May 24, 2021 - Technology

Twitch launches a "hot tub" category in response to uproar over women streaming in swimwear

Illustration of the Twitch logo floating in hot water

Illustration: Annelise Capossela/Axios

Twitch, the top platform for gaming streamers, is launching a new category dedicated to pools, hot tubs and beaches after an uproar over women broadcasting in swimwear.

The big picture: Twitch is primarily thought of as a place for streaming video games, but it’s branched into more general content in the last few years. When we talk about streamers in hot tubs, we’re actually talking about an ongoing discussion over what women are allowed to wear on the Amazon-owned platform.

  • Hot tub streams are an offshoot of general content found in the catchall Just Chatting category, where creators film themselves in pools or tubs talking with fans.
  • “Just Chatting is Twitch’s biggest non-gaming section by a mile, so it makes sense that streamers — in hot tubs or otherwise — would want to broadcast into it,” Twitch reporter Nathan Grayson tells Axios. “Back when Twitch was solely a gaming platform that did not allow broadcasts where streamers literally just chatted, female streamers helped pioneer the now-popular form — and got harassed for it.”

Last week, cosplayer and top hot tub streamer Kaitlyn “Amouranth” Siragusa announced that Twitch had indefinitely suspended advertising on her channel.

  • On Twitter, she called the move an “alarming precedent” that content that might not violate Twitch’s terms could be penalized by the company if it “is deemed ‘not advertiser friendly,’ something that there is no communicated guideline for.”

Twitch announced new hot tub rules in a blog post three days later.

  • “[B]eing found to be sexy by others is not against our rules, and Twitch will not take enforcement action against women, or anyone on our service, for their perceived attractiveness,” the company said. Streamers are allowed to wear swimwear where it’s appropriate.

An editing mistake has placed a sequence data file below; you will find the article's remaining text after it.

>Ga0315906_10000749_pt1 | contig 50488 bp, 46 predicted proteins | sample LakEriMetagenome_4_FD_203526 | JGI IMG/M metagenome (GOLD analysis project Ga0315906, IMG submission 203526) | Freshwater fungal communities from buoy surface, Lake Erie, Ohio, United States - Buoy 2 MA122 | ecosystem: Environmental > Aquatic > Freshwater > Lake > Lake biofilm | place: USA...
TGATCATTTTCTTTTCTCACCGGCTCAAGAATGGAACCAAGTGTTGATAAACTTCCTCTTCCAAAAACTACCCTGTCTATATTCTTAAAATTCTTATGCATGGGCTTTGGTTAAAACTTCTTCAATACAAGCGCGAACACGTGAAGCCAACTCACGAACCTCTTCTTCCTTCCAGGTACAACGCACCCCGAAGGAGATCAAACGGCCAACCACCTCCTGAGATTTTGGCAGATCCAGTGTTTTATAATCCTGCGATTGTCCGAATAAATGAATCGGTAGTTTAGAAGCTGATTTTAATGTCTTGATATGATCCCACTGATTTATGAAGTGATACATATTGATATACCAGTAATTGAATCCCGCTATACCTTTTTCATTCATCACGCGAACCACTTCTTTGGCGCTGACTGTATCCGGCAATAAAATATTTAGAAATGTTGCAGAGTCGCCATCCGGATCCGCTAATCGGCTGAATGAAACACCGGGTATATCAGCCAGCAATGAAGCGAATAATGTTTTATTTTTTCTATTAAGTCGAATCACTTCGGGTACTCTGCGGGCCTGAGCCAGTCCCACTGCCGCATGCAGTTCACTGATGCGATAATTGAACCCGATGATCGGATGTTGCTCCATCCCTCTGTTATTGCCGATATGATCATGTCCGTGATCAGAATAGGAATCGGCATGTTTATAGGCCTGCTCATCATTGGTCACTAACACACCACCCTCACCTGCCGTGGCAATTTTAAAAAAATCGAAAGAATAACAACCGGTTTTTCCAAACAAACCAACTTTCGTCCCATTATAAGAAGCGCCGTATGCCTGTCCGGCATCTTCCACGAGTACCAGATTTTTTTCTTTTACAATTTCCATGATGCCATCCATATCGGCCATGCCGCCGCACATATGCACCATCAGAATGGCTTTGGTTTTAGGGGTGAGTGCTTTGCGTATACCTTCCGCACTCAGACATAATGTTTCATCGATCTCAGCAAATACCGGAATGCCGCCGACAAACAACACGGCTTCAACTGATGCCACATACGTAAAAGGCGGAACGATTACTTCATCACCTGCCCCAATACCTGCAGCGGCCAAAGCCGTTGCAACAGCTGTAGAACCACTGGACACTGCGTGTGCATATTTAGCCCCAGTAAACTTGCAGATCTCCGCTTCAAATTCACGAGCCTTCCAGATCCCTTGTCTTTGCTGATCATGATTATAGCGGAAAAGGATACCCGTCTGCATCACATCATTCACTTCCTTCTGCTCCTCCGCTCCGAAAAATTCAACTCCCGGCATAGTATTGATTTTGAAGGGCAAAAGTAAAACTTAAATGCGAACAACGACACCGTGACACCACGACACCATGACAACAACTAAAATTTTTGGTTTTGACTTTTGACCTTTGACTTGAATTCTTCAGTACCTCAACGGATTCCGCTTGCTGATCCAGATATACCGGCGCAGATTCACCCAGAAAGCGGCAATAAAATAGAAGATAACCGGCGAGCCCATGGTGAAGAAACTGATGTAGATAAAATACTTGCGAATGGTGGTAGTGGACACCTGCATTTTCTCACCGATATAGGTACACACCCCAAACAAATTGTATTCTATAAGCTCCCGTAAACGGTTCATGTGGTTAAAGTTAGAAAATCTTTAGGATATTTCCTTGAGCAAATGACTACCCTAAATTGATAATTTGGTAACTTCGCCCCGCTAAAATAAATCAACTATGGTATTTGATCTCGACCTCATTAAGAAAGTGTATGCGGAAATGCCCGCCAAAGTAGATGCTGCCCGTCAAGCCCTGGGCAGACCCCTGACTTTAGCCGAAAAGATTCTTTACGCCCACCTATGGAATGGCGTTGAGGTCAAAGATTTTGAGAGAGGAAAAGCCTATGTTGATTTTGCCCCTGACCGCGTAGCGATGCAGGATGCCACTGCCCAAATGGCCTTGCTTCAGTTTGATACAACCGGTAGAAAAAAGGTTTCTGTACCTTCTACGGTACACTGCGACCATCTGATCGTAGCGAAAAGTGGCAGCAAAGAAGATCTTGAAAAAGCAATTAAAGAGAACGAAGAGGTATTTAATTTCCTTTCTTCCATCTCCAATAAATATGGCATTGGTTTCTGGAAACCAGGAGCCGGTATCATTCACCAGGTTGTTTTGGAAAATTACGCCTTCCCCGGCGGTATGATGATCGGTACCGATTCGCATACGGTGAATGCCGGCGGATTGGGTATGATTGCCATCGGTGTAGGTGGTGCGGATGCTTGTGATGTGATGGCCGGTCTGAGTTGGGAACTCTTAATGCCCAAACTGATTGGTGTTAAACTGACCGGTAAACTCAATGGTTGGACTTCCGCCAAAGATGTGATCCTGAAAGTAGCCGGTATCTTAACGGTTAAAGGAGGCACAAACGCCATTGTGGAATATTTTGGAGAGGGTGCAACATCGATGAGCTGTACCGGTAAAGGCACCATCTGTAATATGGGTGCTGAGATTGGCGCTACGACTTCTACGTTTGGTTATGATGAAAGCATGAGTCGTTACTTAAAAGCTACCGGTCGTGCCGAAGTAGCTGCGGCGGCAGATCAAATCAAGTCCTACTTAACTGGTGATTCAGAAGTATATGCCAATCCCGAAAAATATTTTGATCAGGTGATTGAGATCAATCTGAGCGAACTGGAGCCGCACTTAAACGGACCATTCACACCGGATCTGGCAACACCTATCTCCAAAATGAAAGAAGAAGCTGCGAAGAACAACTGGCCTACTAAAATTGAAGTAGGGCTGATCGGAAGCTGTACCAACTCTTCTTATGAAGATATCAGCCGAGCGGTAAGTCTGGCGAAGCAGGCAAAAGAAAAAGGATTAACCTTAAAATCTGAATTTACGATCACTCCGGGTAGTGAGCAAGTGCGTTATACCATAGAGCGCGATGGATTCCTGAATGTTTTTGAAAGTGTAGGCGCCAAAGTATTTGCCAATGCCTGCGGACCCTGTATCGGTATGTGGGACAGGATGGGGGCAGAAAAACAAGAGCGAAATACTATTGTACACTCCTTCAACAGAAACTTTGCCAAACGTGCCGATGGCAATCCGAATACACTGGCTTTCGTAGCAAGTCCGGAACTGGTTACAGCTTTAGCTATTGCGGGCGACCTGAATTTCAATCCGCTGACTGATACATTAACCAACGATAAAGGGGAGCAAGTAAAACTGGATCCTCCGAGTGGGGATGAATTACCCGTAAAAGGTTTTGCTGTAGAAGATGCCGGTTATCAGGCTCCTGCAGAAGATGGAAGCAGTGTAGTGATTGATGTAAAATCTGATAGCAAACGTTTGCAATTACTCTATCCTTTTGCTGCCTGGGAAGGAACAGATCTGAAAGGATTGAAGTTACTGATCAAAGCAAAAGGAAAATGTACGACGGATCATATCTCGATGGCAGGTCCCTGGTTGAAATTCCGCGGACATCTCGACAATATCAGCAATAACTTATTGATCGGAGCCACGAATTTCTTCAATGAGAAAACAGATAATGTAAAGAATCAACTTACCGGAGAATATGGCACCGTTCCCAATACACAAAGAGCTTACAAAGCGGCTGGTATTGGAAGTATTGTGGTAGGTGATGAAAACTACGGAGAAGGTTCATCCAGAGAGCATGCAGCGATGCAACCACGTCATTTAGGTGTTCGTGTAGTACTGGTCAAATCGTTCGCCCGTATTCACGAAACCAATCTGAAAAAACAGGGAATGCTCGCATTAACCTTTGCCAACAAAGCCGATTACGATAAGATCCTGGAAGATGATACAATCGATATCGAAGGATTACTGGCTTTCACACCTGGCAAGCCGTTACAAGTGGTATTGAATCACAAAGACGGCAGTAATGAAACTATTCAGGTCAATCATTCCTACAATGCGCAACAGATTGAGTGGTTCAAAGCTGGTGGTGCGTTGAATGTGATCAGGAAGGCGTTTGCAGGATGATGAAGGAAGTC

• Twitch admits in its post that “our rules are not as clear as they could be” and it plans to clarify its policies in the coming months.

Between the lines: There’s also the issue of advertisers. In its announcement, Twitch said that brands get to decide where and when their ads appear.

  • Along with the new category, advertisers can also now avoid categories that “don’t meet their standards.”
  • This means that some channels will have advertising suspended at the behest of the advertiser.
  • That seems to include Siragusa. Twitch said that it recently suspended advertising on channels flagged by a “majority” of its advertiser base, but did not inform those streamers. “Our creators rely on us, and we should have alerted affected streamers to this change before it happened — it was a mistake not to do so. We’re working with individual creators to address their specific situations and restore ads where appropriate.”

Flashback: Women who stream on Twitch have been the subject of targeted harassment for years. Women are slapped with labels like “Twitch thots,” “titty streamers,” and worse as a way to diminish their ability and work because of what they wear.

  • How much skin women are allowed to show on camera has been debated, by men, for years — the idea being that women have an easier time getting money or fame because they can loop in gullible men with their looks.
  • Consider a viral 2017 rant from streamer Trainwreck: “The same sluts that rejected us, the same sluts that chose the god damn cool kids over us. The same sluts that are coming into our community, taking the money, taking the subs, the same way they did back in the day.”

The “hot tub meta,” as it’s been called by streamers, is just the latest iteration.

  • “Hot tub streamers sparked so much outrage because some streamers and viewers decided women had discovered a loophole in Twitch’s rules that allowed them to Trojan horse in sexual content under the auspices of Just Chatting,” Grayson tells Axios.

The bottom line: Companies are still learning to navigate the line between fair rules and advertisers, while the community is still engaged in policing women’s bodies.

  • Earlier this month, Gita Jackson summed the issue up concisely for Waypoint: “The underlying logic there is that because people like to watch pretty ladies, the women who stream from hot tubs are taking views away from other streamers,” they wrote.
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